Looking into our hearts for direction can be spiritually hazardous. It is usually more helpful for us to direct our hearts to what is most valuable and delightful. Which is why I believe David counsels us, “Delight yourself in the Lord, and he will give you the desires of your heart” (Psalm 37:4).
“Why shouldn’t I follow my heart? If I am a Christian — if God has caused me to be ‘born again’ and has given me ‘a new heart’ — isn’t my new heart trustworthy?”
Readers have raised some version of this objection when I’ve exhorted Christians, “Don’t follow your heart.” And the objection is warranted. After all, the Bible clearly teaches that in this era of the new covenant, God writes his law on our new hearts so that we willingly follow him (Jeremiah 31:31–34; Hebrews 8:8–12). This would seem to not merely imply, but even mandate, that Christians should follow their hearts.
But the Bible’s description of what a regenerated person actually experiences in this age reveals a more spiritually and psychologically complex picture — one that I believe gives Christians biblical warrant to cultivate a healthy suspicion of what they recognize as their hearts’ desires. So, while we may, and hopefully will, reach a point in our lives as Christians where it’s right, at times, to follow our hearts, allow me to make a brief case that the phrase actually undermines Christians as they labor and struggle to discern their various desires, and that Scripture itself discourages us from thinking this way.
How might we summarize the complex picture the Bible paints of the born-again experience in this already-not-yet age?
The New Testament explains that when the Spirit brings us from spiritual death to spiritual life (John 5:24; Romans 6:13), we enter a strange new reality. Our regenerated new self emerges, “created after the likeness of God in true righteousness and holiness.” And yet our “old self, which belongs to [our] former manner of life,” is still “corrupt through deceitful desires” (Ephesians 4:22–24). We are “born of the Spirit” (John 3:6) while still inhabiting the “flesh,” our “body of death” in which “nothing good dwells” (Romans 7:18, 24).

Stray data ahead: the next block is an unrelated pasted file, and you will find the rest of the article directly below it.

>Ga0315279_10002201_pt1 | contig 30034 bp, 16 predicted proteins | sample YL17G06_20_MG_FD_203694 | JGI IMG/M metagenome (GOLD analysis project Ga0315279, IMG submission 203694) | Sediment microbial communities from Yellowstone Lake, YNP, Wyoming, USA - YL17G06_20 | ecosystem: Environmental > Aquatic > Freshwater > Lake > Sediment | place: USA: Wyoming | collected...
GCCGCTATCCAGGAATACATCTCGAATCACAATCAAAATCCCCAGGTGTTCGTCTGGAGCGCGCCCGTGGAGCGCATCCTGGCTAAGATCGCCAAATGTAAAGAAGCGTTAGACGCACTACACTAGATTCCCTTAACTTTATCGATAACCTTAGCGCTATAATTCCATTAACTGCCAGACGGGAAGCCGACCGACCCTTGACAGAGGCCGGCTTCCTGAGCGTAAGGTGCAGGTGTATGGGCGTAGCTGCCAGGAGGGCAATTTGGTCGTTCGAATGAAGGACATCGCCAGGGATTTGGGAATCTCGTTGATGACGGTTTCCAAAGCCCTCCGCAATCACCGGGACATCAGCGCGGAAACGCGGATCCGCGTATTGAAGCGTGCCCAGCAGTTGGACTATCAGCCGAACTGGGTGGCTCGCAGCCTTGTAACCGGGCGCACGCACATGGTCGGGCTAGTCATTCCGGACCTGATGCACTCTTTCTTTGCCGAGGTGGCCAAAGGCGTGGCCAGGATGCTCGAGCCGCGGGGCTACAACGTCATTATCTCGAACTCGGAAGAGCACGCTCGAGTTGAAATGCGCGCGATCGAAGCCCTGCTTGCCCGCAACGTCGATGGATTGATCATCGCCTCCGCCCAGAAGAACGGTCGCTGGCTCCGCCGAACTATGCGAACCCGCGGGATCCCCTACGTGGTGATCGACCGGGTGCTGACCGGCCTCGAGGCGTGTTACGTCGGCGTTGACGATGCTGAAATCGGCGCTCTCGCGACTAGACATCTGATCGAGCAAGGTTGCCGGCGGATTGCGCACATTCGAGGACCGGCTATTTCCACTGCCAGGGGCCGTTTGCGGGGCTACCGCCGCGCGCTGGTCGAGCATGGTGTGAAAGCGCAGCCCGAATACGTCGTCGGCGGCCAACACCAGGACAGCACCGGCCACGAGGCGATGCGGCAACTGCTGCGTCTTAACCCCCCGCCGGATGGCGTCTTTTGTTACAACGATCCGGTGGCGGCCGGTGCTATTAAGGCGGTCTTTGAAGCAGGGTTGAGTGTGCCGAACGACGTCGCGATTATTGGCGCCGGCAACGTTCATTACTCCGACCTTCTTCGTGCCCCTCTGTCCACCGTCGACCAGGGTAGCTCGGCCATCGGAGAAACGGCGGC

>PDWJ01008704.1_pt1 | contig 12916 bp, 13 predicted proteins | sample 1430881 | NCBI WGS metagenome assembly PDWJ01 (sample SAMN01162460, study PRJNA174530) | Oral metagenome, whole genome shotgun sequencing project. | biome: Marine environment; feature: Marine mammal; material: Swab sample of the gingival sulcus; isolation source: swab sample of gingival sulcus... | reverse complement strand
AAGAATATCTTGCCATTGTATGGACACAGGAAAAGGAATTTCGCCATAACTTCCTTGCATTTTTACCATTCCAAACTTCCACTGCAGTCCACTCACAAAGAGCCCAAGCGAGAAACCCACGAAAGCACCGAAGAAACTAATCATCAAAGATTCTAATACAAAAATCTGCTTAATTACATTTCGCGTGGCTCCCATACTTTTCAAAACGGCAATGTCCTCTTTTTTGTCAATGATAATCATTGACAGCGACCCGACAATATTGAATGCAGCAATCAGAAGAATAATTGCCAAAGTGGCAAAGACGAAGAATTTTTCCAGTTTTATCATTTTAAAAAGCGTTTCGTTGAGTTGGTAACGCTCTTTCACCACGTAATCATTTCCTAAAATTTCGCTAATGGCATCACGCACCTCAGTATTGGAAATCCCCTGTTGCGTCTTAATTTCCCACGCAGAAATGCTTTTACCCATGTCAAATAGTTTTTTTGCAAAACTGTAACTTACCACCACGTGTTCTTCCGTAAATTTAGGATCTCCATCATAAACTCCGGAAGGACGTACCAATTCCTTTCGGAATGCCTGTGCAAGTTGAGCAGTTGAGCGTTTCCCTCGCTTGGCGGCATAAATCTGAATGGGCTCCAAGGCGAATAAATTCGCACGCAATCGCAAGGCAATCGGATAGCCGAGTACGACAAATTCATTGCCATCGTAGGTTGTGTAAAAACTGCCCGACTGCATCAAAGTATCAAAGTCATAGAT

When Christians are born again, we enter into a lifelong internal war where “the desires of the flesh are against the Spirit, and the desires of the Spirit are against the flesh, for these are opposed to each other, to keep you from doing the things you want to do” (Galatians 5:17). Stepping back and viewing these desires objectively, “the works of the flesh” that result from fleshly desires “are evident,” and so is “the fruit of the Spirit” (Galatians 5:19–23). But Christians often struggle — on the ground, in real time — to discern the desires of the Spirit from the desires of the flesh.
This is why the New Testament Epistles are full of exhortations and corrections addressed to Christians. James tells his readers (and us at relevant times) that their “passions are at war within” them (James 4:1). Peter warns his readers (and us), “Do not be conformed to the passions of your former ignorance” (1 Peter 1:14). Paul describes this internal experience of warring passions as “wretched” (Romans 7:24). And he admonishes the Colossian Christians (and us) with strong language: “Put to death therefore what is earthly in you: sexual immorality, impurity, passion, evil desire, and covetousness, which is idolatry” (Colossians 3:5).
Why did these apostles feel the need to speak this way to regenerated people? Because the hearts of these regenerated people were not yet fully free from the influence of their flesh, their old selves.